January is the time for new beginnings. It’s also an opportunity for parents, teachers, and students to hit the reset button. If your family is like ours, you’re working on New Year’s Resolutions and setting goals for the next twelve months. We like to use January as a major checkpoint for the current school year by looking over progress updates together and discussing any academic or social emotional challenges that have come up. Each child asks three questions: How far have I come? Where am I now? Where would I like to be? After thinking critically about these questions, we come up with one to three agreed upon goals that both kids and adults find reasonable. We then create a list of steps and advocates that would help us reach those goals.
As we return from a long break and start the second semester, the month of January serves as the perfect time for parents to touch base with their child’s teacher about academic progress and social emotional development. Parents can ask teachers the same three questions my children ask themselves: How far has my child come? Where are they now? Where would you like them to be? These questions allow your child’s teacher to give you a timeline of progress. Take that one step further by asking your child’s teacher: What can I do to support my child at home? When the caring adults in a child’s life work together the potential of a child’s success increases, giving them the opportunity to turn a year around, maintain the course, or fine tune areas that need attention.
Goal setting and habit adjustment can be challenging. For parents looking for inspiration to get started, here is an actionable checklist:
- Reestablish Your Goals: Goals help kids prioritize important tasks and track progress. As you establish New Year’s Resolutions, make certain you have one to three reasonably attainable school related goals for the New Year. Start with how you felt about the school year last summer and encourage your child to ask themselves the three questions: How far have I come? Where am I now? Where would I like to be?
- Reach Out: Your classroom teacher is your best ally along your child’s academic journey. A quick note or email requesting feedback or a conference is a great first step toward meeting your family’s agreed upon goals. (Make certain you are respectful of your teacher’s professionalism by providing them time to collect the information you’ve requested.) Ask your teacher what you can do to extend the learning at home.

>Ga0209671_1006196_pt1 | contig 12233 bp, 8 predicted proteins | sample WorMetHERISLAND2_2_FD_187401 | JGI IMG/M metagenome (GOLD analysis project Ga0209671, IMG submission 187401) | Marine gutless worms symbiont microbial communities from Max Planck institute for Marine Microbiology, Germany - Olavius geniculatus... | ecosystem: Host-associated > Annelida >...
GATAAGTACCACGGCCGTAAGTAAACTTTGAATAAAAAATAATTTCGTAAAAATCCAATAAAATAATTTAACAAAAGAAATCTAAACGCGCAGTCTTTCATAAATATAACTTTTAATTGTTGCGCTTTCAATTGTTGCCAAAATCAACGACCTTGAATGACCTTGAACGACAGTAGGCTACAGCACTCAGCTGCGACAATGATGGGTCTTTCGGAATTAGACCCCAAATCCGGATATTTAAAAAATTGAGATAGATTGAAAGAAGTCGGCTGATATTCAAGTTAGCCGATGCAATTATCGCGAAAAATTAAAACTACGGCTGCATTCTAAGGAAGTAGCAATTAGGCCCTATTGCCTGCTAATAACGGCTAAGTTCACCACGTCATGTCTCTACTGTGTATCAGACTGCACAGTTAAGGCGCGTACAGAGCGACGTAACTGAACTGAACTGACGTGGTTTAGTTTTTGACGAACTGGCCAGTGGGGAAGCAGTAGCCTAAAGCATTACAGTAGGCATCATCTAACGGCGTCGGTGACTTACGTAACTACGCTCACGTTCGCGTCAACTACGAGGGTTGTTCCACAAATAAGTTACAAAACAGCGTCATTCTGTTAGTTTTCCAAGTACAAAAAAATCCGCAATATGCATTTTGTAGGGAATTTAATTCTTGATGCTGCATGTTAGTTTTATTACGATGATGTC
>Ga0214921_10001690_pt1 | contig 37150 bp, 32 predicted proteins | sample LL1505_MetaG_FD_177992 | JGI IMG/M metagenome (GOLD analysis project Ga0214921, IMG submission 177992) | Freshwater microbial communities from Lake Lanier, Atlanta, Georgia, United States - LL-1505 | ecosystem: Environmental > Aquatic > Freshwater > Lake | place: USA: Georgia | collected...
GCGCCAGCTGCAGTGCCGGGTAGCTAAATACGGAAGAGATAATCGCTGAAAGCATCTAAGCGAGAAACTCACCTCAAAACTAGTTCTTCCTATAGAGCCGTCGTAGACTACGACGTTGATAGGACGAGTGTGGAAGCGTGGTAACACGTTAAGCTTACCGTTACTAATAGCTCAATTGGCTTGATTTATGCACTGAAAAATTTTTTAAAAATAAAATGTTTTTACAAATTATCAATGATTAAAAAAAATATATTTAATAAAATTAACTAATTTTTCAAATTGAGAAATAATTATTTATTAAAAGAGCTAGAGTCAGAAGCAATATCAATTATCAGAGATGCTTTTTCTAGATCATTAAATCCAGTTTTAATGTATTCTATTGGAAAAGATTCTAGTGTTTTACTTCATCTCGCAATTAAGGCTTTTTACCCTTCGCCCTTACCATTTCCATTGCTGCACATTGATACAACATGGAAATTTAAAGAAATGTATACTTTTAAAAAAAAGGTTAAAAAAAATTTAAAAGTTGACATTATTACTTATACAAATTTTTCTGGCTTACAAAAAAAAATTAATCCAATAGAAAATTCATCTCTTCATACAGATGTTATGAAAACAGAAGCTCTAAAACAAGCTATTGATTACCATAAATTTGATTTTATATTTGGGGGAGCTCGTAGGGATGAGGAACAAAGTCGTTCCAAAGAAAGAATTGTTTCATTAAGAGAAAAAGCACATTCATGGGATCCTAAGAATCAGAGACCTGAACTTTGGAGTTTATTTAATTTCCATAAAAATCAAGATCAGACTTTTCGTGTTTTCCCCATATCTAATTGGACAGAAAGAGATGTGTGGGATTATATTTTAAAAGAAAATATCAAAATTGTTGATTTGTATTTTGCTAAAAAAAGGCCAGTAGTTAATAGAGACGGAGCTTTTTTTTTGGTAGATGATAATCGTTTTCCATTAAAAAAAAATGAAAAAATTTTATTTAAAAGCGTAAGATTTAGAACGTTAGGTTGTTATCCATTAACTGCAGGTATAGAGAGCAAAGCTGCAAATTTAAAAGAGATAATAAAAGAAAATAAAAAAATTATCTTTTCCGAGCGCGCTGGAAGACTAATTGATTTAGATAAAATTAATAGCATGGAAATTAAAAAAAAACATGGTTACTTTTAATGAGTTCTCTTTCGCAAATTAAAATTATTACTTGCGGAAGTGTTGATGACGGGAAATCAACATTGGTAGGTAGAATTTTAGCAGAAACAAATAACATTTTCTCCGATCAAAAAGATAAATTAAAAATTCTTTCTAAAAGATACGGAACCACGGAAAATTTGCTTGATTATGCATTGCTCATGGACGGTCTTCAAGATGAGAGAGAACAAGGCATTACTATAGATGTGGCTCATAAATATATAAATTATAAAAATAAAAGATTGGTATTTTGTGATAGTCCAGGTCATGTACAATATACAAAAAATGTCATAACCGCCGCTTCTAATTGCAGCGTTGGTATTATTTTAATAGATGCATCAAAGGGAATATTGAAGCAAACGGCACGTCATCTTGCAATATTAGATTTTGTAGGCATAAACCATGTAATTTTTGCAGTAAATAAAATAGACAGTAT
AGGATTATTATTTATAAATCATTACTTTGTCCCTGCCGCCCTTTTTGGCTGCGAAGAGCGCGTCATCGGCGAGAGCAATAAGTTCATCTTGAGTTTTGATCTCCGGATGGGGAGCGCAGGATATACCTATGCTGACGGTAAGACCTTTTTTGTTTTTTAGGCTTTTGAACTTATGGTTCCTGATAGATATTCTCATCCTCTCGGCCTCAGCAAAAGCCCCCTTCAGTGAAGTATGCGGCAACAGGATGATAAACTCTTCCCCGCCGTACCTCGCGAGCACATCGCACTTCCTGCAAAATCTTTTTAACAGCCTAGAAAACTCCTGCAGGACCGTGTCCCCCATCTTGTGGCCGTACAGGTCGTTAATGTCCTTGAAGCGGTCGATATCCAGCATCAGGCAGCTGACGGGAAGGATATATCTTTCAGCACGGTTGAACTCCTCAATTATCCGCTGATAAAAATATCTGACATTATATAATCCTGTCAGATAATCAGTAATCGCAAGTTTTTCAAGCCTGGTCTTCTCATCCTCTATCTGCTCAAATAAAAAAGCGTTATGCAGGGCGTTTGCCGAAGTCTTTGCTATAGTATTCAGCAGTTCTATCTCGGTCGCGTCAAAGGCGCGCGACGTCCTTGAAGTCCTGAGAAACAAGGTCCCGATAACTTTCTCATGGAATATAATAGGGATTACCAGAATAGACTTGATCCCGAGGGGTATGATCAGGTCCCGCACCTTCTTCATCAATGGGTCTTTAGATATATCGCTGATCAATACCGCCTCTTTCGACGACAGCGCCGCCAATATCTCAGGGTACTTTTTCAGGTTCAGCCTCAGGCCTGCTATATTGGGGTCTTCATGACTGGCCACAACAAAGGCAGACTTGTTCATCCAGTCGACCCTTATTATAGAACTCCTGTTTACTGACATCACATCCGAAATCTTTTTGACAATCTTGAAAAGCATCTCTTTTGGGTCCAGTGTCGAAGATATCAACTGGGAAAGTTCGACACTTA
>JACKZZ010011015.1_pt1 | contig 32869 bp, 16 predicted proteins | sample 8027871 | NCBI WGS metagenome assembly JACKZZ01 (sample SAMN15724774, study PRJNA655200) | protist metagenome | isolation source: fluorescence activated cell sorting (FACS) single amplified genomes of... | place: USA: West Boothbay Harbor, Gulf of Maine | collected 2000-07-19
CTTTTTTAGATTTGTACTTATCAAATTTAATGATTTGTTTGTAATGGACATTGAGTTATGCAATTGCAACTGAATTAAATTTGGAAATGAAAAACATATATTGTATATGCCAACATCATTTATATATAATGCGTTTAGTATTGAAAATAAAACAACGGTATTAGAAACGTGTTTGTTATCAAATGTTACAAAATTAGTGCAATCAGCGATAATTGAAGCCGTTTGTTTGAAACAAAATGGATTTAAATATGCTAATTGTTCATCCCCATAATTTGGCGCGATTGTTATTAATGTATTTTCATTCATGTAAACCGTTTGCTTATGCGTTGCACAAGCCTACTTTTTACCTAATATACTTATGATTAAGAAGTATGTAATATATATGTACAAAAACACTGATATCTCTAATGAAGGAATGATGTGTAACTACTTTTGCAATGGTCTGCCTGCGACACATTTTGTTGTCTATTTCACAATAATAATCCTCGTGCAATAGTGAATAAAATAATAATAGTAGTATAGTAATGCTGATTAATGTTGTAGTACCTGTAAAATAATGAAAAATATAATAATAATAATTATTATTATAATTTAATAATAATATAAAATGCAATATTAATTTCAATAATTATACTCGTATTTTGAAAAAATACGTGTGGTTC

- Plan Ahead: Lack of organization can stymie any student’s academic progress. Work with your child to plan for upcoming homework, tests, and projects as best you can. Simple tools like planners, habit trackers, shared Google calendars, reminders, and apps can help kids achieve their goals through actionable step-by-step methods and allow parents to assist or observe along the way.
- Pivot (if necessary): Sometimes you need to stop and regroup. Maybe the current methods weren’t reaching the student or the goal was a bit too challenging for their current progress. This is the perfect time of year to establish new goals or prioritize new objectives- as long as they are reasonable, obtainable, and actionable.
- Pay Attention: Once you’ve established new goals, make sure you follow up. Check your child’s homework, give them feedback, and acknowledge improvements as they come. The level at which you direct your child’s progress depends upon their age and maturity, but if two weeks have passed and you haven’t mentioned those goals, make sure you touch base with your child.
- Build a Toolkit: All goals require an action plan, a strategy, or a toolkit. Your child’s toolkit should include the people and resources you can access to assist your child with learning in and outside of school. This includes their classroom teachers, workbooks, tutors, websites, specialists, and even fun learning activities you can experience together outside of school.
The school year is long and it can be a challenge keeping kids focused on maintaining or improving their performance. January is a great opportunity to capitalize on the time right after winter break, when everyone is talking about goals. For students who have lost interest in the current school year or are easily distracted, January is the perfect refresh for the second half of the year. For students performing well, this is an opportunity for them to review their current habits and look for areas that can be fine-tuned or improved.
Establishing goals and strategies with your child allows them to not only feel ownership for those goals, but it increases the likelihood that they will want to work towards them. Finding age appropriate ways for kids to get involved in solutions to their own “life’s problems” gives them the opportunity to develop their planning and creative problem solving skills. With a bit of collaborative guidance from parents and teachers, the next five or six months can be a great experience for every child.